She added the wind plant would be generating at no more than 40 percent of its capacity at any given time.

Bluewater Wind said the turbines will be producing energy 85 percent of the time. And even though power generation fluctuates, people’s lights will not go out, Lanard said. The PJM, which oversees transmission lines in the mid-Atlantic region, can regulate the amount of power on the grid second by second. This ensures that there is not too much or too little electricity on the electrical grid, even with fluctuating power from wind plants.

“People who raise this are right to raise it, because the wind doesn’t always blow,” Lanard said. “There will be times in the summer when the wind is lighter than in the winter….But as we say, 85 percent of the time there will be enough wind.”

Willett Kempton, a professor at the University of Delaware’s College of Marine & Earth Studies – who studies offshore wind – said coal power is different from wind, but not necessarily superior.

“When either of the two are on, the IGCC will be on a lot of the time at full capacity, whereas the wind operating is going to be based on wind (speed),” he said. “That makes the power out of a coal plant more valuable.”

NRG would receive a higher capacity payment from Delmarva Power than Bluewater Wind, Kempton said, based on NRG’s ability to control its energy output.

“It’s just a different kind of power generation,” Kempton said.

As for wind power’s generation capacity, Kempton agreed with Angoorly’s assessment that a wind plant off the coast of Delaware would be generating about 40 percent of its capacity, or in Bluewater Wind’s case, 240 MW of energy on average.

“By the way we’ve calculated it (based on) the way the Bluewater Wind facility (would be) built, it would provide 18 percent of the needs within the state of Delaware,” Kempton said.
A new view?

Opponents of Bluewater Wind’s proposal also argue that wind turbines off the coast would mar a pristine view.

In anticipation of these criticisms, Bluewater Wind decided to build the plant at least 6 miles off the coast. On a hot, hazy day, Lanard said, people on the beach won’t be able to see the turbines at all. On a colder, clear day, the turbines will have the thinness of a toothpick and the height of half a thumb nail, he said.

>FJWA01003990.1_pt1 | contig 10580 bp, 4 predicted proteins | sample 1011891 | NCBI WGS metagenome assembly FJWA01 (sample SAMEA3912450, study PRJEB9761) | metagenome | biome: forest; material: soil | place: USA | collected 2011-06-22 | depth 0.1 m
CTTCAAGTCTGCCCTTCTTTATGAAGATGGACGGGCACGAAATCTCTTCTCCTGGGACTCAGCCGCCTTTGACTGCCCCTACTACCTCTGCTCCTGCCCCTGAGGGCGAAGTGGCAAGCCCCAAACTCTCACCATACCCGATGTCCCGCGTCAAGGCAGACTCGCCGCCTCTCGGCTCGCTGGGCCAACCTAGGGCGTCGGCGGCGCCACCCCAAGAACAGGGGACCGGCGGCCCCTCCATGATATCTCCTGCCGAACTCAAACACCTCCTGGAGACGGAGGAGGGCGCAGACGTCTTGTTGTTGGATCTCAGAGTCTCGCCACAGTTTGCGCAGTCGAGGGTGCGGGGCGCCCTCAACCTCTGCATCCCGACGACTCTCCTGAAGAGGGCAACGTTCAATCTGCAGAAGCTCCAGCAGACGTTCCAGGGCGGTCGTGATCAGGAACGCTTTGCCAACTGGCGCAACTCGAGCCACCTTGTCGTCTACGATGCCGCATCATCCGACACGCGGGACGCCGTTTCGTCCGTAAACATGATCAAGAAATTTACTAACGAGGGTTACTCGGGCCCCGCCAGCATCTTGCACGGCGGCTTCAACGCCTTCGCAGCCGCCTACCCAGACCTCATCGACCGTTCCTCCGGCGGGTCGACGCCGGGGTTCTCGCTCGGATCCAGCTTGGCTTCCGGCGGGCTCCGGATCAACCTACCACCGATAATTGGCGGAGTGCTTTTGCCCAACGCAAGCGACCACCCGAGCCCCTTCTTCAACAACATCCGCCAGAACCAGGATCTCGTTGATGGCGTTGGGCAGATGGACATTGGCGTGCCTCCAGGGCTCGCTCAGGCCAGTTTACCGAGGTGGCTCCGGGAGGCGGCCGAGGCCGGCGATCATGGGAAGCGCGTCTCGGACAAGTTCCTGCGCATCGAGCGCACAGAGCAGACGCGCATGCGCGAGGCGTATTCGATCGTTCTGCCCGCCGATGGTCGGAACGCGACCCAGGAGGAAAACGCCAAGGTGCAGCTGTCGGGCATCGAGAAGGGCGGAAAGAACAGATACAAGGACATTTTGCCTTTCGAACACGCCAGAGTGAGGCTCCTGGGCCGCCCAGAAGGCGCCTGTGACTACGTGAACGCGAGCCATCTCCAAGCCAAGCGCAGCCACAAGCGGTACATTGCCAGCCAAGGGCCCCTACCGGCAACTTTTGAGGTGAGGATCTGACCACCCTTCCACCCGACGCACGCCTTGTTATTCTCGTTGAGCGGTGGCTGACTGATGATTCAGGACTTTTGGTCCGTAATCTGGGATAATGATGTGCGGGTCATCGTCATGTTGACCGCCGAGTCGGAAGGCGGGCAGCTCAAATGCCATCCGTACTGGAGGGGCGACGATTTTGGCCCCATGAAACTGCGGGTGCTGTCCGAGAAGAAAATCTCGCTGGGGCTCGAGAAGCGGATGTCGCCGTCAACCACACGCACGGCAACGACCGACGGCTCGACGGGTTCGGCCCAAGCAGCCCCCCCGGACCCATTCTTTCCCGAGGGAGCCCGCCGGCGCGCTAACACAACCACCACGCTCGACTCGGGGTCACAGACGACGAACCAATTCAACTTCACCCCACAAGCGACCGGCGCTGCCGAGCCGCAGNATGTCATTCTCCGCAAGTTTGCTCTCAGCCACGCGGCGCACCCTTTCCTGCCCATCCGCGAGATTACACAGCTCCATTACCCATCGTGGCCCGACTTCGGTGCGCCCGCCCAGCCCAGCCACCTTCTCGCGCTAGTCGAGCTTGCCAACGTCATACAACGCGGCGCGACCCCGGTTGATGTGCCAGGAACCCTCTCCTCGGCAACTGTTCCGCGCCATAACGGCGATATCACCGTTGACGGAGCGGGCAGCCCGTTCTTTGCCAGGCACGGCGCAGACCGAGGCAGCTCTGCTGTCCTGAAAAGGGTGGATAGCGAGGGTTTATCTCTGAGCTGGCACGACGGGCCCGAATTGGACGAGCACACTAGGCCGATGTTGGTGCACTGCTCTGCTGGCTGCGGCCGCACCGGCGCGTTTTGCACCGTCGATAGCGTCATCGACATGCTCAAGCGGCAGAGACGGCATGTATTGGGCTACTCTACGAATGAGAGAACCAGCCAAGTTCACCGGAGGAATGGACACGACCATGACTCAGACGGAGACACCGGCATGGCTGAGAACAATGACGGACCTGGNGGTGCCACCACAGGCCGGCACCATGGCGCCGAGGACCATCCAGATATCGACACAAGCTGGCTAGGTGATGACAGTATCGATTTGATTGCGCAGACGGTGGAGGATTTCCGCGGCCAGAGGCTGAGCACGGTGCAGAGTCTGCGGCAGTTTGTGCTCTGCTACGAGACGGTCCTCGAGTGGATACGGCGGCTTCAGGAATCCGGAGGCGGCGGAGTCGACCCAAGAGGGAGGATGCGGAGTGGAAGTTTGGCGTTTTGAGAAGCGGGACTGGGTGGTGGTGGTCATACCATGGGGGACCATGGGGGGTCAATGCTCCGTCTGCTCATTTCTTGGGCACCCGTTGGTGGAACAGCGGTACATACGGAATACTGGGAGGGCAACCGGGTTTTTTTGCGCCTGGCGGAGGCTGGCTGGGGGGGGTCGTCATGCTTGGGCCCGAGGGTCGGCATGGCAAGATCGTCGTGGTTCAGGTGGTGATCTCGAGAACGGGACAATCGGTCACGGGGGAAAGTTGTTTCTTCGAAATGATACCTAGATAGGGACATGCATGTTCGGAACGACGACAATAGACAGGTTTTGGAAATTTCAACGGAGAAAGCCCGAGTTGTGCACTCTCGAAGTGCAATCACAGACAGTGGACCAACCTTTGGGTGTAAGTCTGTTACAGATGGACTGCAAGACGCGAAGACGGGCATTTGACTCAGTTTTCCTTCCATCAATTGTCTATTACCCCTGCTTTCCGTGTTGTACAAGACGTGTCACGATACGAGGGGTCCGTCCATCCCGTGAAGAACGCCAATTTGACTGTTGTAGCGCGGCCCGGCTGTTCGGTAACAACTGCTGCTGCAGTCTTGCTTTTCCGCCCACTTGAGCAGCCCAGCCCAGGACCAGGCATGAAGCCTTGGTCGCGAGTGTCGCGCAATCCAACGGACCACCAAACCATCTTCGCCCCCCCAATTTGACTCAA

Navigation lights for shipping and aviation are required, but both would be barely visible from shore, if at all, Lanard said.

But some locals remain skeptical. Michael Tyler, a Lewes resident, said wind is not the answer for Delaware in a recent letter to the editor. “I want my grandchildren to be able to see the ocean the way the Native Americans saw it and the way I saw it,” Tyler wrote, “not with hundreds of eye-polluting windmills.”

Marge Gassinger, a South Bethany town councilwoman, also objects to the sight of the turbines. The wind turbines would have lights on them, which would be visible at night, she said at a Feb. 9 town council meeting. Lights on 200 wind turbines off shore would “look like Las Vegas,” Gassinger said.

# Reporter Katie Wais contributed to this article.

By Sara Smith
Staff Writer


18 February 2007

This article is the work of the source indicated. Any opinions expressed in it are not necessarily those of National Wind Watch.

The copyright of this article resides with the author or publisher indicated. As part of its noncommercial educational effort to present the environmental, social, scientific, and economic issues of large-scale wind power development to a global audience seeking such information, National Wind Watch endeavors to observe “fair use” as provided for in section 107 of U.S. Copyright Law and similar “fair dealing” provisions of the copyright laws of other nations. Send requests to excerpt, general inquiries, and comments via e-mail.